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We must not be afraid to learn


Along with the images of last week's unthinkable collapse of the World Trade Center towers, the consequences will stay with us for all time.

The scale of the loss is now clear. The scale of the clear up is there for all to see. The scale of the recovery needed by the population of Manhattan, New York, the US and around the world is slowly being revealed.

We must first, of course, hope that the world can negotiate this difficult situation without escalating retaliation into a yet greater catastrophe.

But beyond this, the profession has a major role to play in helping to deal with the loss, the clear up and the recovery. And the way that engineers in New York have already rolled up their sleeves, pulled together and got stuck in alongside the emergency professionals is fantastic to see - and does more to advertise the value of a civil engineering career than any trendy advertising campaign.

Descriptions from the scene by our reporters this week certainly reinforce the scale of the tragedy, and this information helps us come to terms with what happened.

As engineers we must also look forward. Certainly human tragedy on this scale cannot be ignored and we must take time to reflect. But we must also be the source of sensible, clear thought about the decisions made during the design process and on the potential consequences of the unthinkable.

The profession will no doubt spend much time examining what we might learn about the design of infrastructure in the future. And as is highlighted in the magazine this week, we must not be tempted to rush into making instant decisions.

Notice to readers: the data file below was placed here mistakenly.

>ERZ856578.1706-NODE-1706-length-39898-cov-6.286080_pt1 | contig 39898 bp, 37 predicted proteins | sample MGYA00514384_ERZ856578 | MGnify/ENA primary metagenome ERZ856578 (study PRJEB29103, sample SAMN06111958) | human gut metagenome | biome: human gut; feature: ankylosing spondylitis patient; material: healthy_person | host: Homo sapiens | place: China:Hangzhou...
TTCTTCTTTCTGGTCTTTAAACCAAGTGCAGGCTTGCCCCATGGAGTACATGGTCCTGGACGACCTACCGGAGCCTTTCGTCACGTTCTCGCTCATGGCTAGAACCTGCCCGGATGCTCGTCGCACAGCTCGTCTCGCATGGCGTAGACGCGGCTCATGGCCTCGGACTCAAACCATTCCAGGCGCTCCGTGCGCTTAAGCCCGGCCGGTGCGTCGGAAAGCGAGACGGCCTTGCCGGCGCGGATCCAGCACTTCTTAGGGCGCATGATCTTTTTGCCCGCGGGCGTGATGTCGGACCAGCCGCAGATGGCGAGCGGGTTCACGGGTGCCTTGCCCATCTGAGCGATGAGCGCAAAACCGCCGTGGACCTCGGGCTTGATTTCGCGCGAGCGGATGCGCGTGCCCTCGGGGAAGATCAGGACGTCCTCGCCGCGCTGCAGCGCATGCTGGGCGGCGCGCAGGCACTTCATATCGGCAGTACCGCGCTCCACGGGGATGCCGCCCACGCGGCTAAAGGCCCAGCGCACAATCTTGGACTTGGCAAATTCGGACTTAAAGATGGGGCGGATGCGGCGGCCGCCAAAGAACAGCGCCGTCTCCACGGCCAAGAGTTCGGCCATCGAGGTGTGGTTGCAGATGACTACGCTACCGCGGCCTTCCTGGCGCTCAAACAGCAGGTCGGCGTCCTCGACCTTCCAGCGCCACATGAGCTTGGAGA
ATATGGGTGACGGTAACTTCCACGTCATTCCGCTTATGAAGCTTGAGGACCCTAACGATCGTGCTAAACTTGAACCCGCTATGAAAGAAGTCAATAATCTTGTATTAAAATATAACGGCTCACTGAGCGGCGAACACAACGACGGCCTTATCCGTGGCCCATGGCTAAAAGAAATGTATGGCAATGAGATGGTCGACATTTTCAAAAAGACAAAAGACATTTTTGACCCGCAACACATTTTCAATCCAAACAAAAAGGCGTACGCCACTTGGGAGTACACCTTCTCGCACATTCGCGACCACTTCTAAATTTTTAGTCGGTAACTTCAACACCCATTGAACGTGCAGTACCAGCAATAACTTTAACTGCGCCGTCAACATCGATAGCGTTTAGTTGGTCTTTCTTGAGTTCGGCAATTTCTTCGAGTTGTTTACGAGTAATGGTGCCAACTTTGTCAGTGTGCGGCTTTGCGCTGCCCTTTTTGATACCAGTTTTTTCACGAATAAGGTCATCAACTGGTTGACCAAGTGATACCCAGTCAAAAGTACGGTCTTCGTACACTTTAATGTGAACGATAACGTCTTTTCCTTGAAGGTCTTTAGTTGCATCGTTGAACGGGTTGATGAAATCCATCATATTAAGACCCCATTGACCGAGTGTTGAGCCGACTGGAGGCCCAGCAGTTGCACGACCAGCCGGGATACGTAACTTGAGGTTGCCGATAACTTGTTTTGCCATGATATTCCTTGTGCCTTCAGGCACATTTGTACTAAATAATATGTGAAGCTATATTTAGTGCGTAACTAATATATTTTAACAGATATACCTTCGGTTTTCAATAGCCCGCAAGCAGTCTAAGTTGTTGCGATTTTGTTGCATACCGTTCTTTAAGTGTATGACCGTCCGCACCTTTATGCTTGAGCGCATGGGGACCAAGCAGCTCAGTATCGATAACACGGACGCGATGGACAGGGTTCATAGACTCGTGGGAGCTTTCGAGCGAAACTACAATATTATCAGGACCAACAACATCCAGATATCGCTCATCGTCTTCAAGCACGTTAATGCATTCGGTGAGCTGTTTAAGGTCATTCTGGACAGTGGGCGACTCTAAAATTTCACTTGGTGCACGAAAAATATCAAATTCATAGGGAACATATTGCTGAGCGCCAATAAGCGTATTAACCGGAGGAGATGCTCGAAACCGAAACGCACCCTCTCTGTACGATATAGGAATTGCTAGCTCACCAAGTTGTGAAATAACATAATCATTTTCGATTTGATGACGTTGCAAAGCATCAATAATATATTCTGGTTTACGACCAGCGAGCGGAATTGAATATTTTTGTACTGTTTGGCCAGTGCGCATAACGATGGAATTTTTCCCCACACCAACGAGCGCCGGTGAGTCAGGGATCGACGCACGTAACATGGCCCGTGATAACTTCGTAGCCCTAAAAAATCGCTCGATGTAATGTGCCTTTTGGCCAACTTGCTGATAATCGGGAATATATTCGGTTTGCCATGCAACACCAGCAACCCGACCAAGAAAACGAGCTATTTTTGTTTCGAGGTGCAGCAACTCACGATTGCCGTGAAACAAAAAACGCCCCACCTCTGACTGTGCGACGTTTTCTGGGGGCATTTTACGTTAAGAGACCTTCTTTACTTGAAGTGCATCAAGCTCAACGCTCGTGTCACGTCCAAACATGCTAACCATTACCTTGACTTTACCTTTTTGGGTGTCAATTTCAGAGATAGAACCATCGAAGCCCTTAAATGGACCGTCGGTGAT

However, it is the nature of what we do that such infrastructure disasters have to become massive learning grounds for the profession. Incidents like the 1968 Ronan Point collapse - albeit nowhere near the scale of last week - or the Gujarat earthquake in which tens of thousands were killed, prove that huge advances can be made in our design thinking.

We can also rest assured that every engineer now has a set of images, facts and figures ingrained in their minds to illustrate the potential consequences of failure. This will surely do more to engender good design thinking than any set of codes or standards - revised or otherwise.

But history shows that even after tragedies we do not always learn every lesson as well as we might. While it is inappropriate and probably grossly unfair at this point to suggest the twin towers could have been practically designed to survive last week's military style assault, we must not rule out an investigation into this issue.

The need to assess the risk of aircraft impact on high rise has been discussed for nearly 30 years and the public deserves to hear a reasoned discussion and explanation of the options and risks it faces when living or working in these structures.

And as the president of the ASCE said this week: 'The engineering profession has to be sure society understands these risks.'

So it is vital that we focus our efforts on the needs of society - explaining and reassuring that life can go on. But it is also vital that we do not let the huge human loss in Manhattan and the extreme circumstances of what happened hinder our learning.

Antony Oliver is editor of NCE

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